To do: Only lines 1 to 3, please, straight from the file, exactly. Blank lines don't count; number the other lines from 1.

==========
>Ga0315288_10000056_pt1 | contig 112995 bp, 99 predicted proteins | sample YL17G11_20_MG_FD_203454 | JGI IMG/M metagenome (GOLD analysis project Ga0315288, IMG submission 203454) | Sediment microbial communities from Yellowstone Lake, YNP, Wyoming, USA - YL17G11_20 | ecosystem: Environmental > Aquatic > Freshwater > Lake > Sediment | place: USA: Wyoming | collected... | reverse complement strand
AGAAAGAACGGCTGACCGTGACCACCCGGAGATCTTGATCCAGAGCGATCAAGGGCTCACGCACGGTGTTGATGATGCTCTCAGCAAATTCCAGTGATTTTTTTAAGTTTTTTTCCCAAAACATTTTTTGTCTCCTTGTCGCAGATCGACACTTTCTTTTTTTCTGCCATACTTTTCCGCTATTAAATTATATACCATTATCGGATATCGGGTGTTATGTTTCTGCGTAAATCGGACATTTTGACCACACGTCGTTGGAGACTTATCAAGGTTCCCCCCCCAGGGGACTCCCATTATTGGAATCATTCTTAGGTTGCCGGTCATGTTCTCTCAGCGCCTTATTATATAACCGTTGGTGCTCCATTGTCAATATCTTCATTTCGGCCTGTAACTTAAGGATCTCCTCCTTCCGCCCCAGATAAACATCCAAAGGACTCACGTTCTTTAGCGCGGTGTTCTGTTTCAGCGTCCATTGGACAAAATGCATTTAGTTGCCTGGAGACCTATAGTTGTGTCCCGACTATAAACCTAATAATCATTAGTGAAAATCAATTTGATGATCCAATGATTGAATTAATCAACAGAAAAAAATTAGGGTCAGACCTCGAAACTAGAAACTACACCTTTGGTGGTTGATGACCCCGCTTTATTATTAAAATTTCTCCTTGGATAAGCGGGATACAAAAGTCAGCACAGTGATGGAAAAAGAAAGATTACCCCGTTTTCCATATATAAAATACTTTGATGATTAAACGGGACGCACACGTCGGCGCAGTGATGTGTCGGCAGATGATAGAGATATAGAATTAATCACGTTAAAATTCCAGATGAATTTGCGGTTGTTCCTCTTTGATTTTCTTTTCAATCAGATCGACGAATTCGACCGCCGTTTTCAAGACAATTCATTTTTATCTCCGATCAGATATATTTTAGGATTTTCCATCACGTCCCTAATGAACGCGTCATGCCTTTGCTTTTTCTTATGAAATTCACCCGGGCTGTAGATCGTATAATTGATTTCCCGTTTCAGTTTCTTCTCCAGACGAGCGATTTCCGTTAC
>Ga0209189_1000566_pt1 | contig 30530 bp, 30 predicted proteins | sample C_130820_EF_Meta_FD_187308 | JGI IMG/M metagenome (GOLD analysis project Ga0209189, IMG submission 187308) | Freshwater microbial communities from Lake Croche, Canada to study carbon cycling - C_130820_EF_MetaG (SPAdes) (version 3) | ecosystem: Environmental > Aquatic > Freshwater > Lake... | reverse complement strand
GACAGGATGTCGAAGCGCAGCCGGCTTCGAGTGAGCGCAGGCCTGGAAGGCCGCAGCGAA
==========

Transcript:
>Ga0315288_10000056_pt1 | contig 112995 bp, 99 predicted proteins | sample YL17G11_20_MG_FD_203454 | JGI IMG/M metagenome (GOLD analysis project Ga0315288, IMG submission 203454) | Sediment microbial communities from Yellowstone Lake, YNP, Wyoming, USA - YL17G11_20 | ecosystem: Environmental > Aquatic > Freshwater > Lake > Sediment | place: USA: Wyoming | collected... | reverse complement strand
AGAAAGAACGGCTGACCGTGACCACCCGGAGATCTTGATCCAGAGCGATCAAGGGCTCACGCACGGTGTTGATGATGCTCTCAGCAAATTCCAGTGATTTTTTTAAGTTTTTTTCCCAAAACATTTTTTGTCTCCTTGTCGCAGATCGACACTTTCTTTTTTTCTGCCATACTTTTCCGCTATTAAATTATATACCATTATCGGATATCGGGTGTTATGTTTCTGCGTAAATCGGACATTTTGACCACACGTCGTTGGAGACTTATCAAGGTTCCCCCCCCAGGGGACTCCCATTATTGGAATCATTCTTAGGTTGCCGGTCATGTTCTCTCAGCGCCTTATTATATAACCGTTGGTGCTCCATTGTCAATATCTTCATTTCGGCCTGTAACTTAAGGATCTCCTCCTTCCGCCCCAGATAAACATCCAAAGGACTCACGTTCTTTAGCGCGGTGTTCTGTTTCAGCGTCCATTGGACAAAATGCATTTAGTTGCCTGGAGACCTATAGTTGTGTCCCGACTATAAACCTAATAATCATTAGTGAAAATCAATTTGATGATCCAATGATTGAATTAATCAACAGAAAAAAATTAGGGTCAGACCTCGAAACTAGAAACTACACCTTTGGTGGTTGATGACCCCGCTTTATTATTAAAATTTCTCCTTGGATAAGCGGGATACAAAAGTCAGCACAGTGATGGAAAAAGAAAGATTACCCCGTTTTCCATATATAAAATACTTTGATGATTAAACGGGACGCACACGTCGGCGCAGTGATGTGTCGGCAGATGATAGAGATATAGAATTAATCACGTTAAAATTCCAGATGAATTTGCGGTTGTTCCTCTTTGATTTTCTTTTCAATCAGATCGACGAATTCGACCGCCGTTTTCAAGACAATTCATTTTTATCTCCGATCAGATATATTTTAGGATTTTCCATCACGTCCCTAATGAACGCGTCATGCCTTTGCTTTTTCTTATGAAATTCACCCGGGCTGTAGATCGTATAATTGATTTCCCGTTTCAGTTTCTTCTCCAGACGAGCGATTTCCGTTAC
>Ga0209189_1000566_pt1 | contig 30530 bp, 30 predicted proteins | sample C_130820_EF_Meta_FD_187308 | JGI IMG/M metagenome (GOLD analysis project Ga0209189, IMG submission 187308) | Freshwater microbial communities from Lake Croche, Canada to study carbon cycling - C_130820_EF_MetaG (SPAdes) (version 3) | ecosystem: Environmental > Aquatic > Freshwater > Lake... | reverse complement strand